EU foreign ministers decided on Wednesday to completely suspend a visa facilitation agreement between the European Union and Russia that gives Russians preferential treatment when applying for an EU visa. The measure is part of the broader package of sanctions imposed by the bloc on Russia for its war against Ukraine.
EU foreign policy chief Josep Borrell told a press conference after the ministerial meeting in Prague that the decision “will drastically reduce the number of new visas issued by member states of EU” as the process would become more complicated and take longer.
The deal will still need to be approved by all member states at the European Council, the EU body made up of heads of state and government.
Borrell said the measure was necessary because there has been a “substantial increase in border crossings from Russia into neighboring states” since mid-July, which has become “a security risk to those states.”
“We saw many Russians traveling for leisure and shopping like there was no war raging in Ukraine,” Borrell said. “It can’t be business as usual,” he added.
Visas were already limited to certain categories of Russian nationals, and many Russian officials and figures close to the Kremlin were banned from entering the bloc.
The agreement to suspend the visa facilitation program was a compromise after the The 27-member bloc failed to introduce a total visa ban, proposed by some Eastern European, Baltic and Nordic states. The Czech Republic, Latvia and Finland have already taken action to prevent Russians from traveling to the EU, while Estonia even banned Russians who already had visas from entering the country.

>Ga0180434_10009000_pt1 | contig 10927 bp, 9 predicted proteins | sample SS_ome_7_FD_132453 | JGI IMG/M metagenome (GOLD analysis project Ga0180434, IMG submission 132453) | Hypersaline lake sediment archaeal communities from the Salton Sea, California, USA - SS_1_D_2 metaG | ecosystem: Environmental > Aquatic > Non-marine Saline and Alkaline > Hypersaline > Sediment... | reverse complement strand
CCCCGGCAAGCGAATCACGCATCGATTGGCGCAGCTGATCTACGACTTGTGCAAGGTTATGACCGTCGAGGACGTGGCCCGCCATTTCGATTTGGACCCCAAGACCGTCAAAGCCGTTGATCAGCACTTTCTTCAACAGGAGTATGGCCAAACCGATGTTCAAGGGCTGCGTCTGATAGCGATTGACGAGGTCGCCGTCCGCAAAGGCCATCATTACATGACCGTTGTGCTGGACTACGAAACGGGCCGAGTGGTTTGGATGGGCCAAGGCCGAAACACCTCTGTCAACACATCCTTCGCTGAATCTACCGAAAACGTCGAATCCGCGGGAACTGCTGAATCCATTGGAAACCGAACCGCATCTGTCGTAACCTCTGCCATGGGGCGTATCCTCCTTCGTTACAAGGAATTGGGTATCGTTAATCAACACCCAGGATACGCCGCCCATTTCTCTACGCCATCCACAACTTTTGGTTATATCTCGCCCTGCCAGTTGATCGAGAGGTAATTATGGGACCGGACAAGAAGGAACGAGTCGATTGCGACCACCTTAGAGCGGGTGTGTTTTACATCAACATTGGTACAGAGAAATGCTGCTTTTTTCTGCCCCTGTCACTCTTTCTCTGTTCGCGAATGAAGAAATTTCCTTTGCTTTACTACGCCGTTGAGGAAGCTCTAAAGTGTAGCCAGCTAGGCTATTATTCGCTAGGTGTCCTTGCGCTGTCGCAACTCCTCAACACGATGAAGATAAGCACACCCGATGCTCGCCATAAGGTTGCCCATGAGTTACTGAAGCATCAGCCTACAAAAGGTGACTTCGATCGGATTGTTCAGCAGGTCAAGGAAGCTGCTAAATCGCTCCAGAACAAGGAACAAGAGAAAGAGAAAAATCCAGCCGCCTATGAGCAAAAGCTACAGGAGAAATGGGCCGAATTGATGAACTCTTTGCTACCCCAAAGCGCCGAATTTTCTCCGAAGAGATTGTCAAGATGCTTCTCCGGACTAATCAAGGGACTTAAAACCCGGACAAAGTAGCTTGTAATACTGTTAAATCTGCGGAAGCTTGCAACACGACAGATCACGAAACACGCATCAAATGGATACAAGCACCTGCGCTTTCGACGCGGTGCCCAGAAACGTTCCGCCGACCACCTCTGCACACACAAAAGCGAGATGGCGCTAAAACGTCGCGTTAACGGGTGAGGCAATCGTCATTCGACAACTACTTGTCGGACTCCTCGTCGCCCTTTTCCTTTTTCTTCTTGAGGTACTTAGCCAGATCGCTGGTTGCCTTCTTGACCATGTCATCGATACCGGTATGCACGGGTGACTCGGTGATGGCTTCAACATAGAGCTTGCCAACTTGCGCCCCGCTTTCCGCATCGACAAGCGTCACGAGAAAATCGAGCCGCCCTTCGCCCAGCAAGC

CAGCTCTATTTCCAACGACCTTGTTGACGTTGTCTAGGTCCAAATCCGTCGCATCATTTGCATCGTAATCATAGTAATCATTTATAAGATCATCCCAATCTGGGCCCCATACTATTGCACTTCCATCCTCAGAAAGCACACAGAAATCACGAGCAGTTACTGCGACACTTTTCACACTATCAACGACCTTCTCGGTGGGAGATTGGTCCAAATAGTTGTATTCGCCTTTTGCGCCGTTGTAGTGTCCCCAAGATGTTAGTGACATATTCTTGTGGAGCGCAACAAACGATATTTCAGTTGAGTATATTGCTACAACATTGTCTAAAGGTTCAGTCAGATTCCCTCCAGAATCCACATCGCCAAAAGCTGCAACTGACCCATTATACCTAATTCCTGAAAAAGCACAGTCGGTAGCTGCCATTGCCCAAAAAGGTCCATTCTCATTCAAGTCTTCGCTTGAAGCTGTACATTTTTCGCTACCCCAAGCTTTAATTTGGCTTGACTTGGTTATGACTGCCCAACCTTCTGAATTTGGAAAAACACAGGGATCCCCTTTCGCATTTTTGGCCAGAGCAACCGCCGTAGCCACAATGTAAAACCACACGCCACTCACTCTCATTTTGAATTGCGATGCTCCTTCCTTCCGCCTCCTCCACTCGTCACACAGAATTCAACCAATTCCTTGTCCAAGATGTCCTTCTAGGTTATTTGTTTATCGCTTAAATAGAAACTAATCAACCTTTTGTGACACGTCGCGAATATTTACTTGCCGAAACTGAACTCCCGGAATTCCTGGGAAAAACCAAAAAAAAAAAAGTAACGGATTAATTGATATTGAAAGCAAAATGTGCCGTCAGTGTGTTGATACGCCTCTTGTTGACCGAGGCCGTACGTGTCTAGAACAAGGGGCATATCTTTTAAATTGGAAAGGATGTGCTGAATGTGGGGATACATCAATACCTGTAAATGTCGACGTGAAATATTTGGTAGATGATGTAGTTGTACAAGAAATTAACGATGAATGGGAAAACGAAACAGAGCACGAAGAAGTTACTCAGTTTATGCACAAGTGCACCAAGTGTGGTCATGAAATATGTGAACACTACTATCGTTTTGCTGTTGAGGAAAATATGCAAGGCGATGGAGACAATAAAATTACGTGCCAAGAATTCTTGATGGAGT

But in a memo released ahead of the meeting, France and Germany urged no major changes to EU visa policy, “to avoid fueling the Russian narrative and triggering rallying effects. unintentional around the flag and/or alienating future generations”. .”
“While understanding the concerns of some member states in this context, we should not underestimate the transformative power of the experience of living in democratic systems,” the note read.
Speaking ahead of the informal meeting of EU foreign ministers on Wednesday, Borrell said the issue of a visa ban was “the most important concrete topic on the table”.
“It has been quietly discussed during this week,” he said, but added that there were different positions on the issue among member states.
“We cannot afford to appear disunited on such an important thing, namely the interpersonal relations between Russian society and the people of Europe,” Borrell said, adding that EU visa policies “should reflect that. and continue to allow person-to-person contacts in the EU with Russian nationals who are not connected to the Russian government.”
In a tweet on Wednesday, Ukrainian Foreign Minister Dmytro Kuleba said he had met Dutch Foreign Minister Wopke Hoekstra in Prague and thanked him “for his principled stance on the need to restrict travel by Russians to the EU”.
But the divisions remained on the issue after the meeting.
Hungarian Foreign Minister Peter Szijjarto said on Wednesday that several member states, including his country, “raised their voices” against a blanket visa ban. But Estonia said it and its neighbors would consider moving forward with their own restrictions.
In a statement, Estonian Foreign Minister Urmas Reinsalu said he supported ending the visa facilitation agreement between the EU and Russia, but that “it alone would not be enough”.
“Until we reach an agreement on how to restrict the entry of Russian nationals into the European Union, Estonia and other countries that share a border with Russia and Belarus will consider a ban national visa restrictions or border crossing restrictions for Russian nationals with EU visas,” Reinsalu said in the statement posted on the Foreign Ministry’s website.
Moscow had already announced that it would retaliate if the EU decided to ban visas for Russian nationals. Kremlin spokesman Dmitry Peskov told reporters on Tuesday that such a decision would be a “very serious decision that can be directed against our citizens.”
“Such decisions cannot go unanswered,” he added.
CNN’s James Frater and Alex Hardie contributed to this article.